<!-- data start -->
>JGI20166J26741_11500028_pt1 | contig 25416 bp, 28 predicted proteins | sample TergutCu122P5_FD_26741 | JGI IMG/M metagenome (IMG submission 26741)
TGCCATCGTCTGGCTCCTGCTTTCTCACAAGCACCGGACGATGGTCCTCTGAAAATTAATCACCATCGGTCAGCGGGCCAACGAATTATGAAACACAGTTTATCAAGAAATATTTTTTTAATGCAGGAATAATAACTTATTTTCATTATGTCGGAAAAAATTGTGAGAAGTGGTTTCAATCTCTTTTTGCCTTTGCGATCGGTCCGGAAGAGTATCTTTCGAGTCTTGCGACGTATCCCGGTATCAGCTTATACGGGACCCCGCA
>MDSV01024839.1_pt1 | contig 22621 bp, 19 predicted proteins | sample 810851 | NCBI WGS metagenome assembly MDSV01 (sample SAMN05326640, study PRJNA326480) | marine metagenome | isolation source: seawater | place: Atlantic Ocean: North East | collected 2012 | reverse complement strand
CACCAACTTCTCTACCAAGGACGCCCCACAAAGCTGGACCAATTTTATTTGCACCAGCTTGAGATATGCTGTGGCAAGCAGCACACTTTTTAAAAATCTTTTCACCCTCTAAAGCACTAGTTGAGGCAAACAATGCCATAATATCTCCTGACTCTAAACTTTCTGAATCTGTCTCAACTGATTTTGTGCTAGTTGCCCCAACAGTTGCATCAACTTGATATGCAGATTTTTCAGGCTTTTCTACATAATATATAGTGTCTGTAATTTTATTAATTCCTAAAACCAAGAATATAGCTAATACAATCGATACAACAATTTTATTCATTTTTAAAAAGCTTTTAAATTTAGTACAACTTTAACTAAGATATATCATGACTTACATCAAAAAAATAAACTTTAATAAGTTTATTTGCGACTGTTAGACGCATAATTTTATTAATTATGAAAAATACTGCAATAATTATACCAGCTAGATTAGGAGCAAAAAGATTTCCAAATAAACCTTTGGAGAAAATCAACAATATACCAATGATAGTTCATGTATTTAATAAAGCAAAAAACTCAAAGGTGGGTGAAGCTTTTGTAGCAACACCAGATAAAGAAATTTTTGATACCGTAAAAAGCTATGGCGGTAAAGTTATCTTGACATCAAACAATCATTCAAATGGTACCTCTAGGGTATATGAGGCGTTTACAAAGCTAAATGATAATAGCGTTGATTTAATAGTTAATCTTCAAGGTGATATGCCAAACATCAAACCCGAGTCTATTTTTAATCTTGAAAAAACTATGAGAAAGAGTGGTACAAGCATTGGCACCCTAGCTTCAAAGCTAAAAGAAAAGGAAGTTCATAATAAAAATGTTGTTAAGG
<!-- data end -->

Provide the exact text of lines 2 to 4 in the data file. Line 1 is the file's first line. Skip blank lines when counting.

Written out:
TGCCATCGTCTGGCTCCTGCTTTCTCACAAGCACCGGACGATGGTCCTCTGAAAATTAATCACCATCGGTCAGCGGGCCAACGAATTATGAAACACAGTTTATCAAGAAATATTTTTTTAATGCAGGAATAATAACTTATTTTCATTATGTCGGAAAAAATTGTGAGAAGTGGTTTCAATCTCTTTTTGCCTTTGCGATCGGTCCGGAAGAGTATCTTTCGAGTCTTGCGACGTATCCCGGTATCAGCTTATACGGGACCCCGCA
>MDSV01024839.1_pt1 | contig 22621 bp, 19 predicted proteins | sample 810851 | NCBI WGS metagenome assembly MDSV01 (sample SAMN05326640, study PRJNA326480) | marine metagenome | isolation source: seawater | place: Atlantic Ocean: North East | collected 2012 | reverse complement strand
CACCAACTTCTCTACCAAGGACGCCCCACAAAGCTGGACCAATTTTATTTGCACCAGCTTGAGATATGCTGTGGCAAGCAGCACACTTTTTAAAAATCTTTTCACCCTCTAAAGCACTAGTTGAGGCAAACAATGCCATAATATCTCCTGACTCTAAACTTTCTGAATCTGTCTCAACTGATTTTGTGCTAGTTGCCCCAACAGTTGCATCAACTTGATATGCAGATTTTTCAGGCTTTTCTACATAATATATAGTGTCTGTAATTTTATTAATTCCTAAAACCAAGAATATAGCTAATACAATCGATACAACAATTTTATTCATTTTTAAAAAGCTTTTAAATTTAGTACAACTTTAACTAAGATATATCATGACTTACATCAAAAAAATAAACTTTAATAAGTTTATTTGCGACTGTTAGACGCATAATTTTATTAATTATGAAAAATACTGCAATAATTATACCAGCTAGATTAGGAGCAAAAAGATTTCCAAATAAACCTTTGGAGAAAATCAACAATATACCAATGATAGTTCATGTATTTAATAAAGCAAAAAACTCAAAGGTGGGTGAAGCTTTTGTAGCAACACCAGATAAAGAAATTTTTGATACCGTAAAAAGCTATGGCGGTAAAGTTATCTTGACATCAAACAATCATTCAAATGGTACCTCTAGGGTATATGAGGCGTTTACAAAGCTAAATGATAATAGCGTTGATTTAATAGTTAATCTTCAAGGTGATATGCCAAACATCAAACCCGAGTCTATTTTTAATCTTGAAAAAACTATGAGAAAGAGTGGTACAAGCATTGGCACCCTAGCTTCAAAGCTAAAAGAAAAGGAAGTTCATAATAAAAATGTTGTTAAGG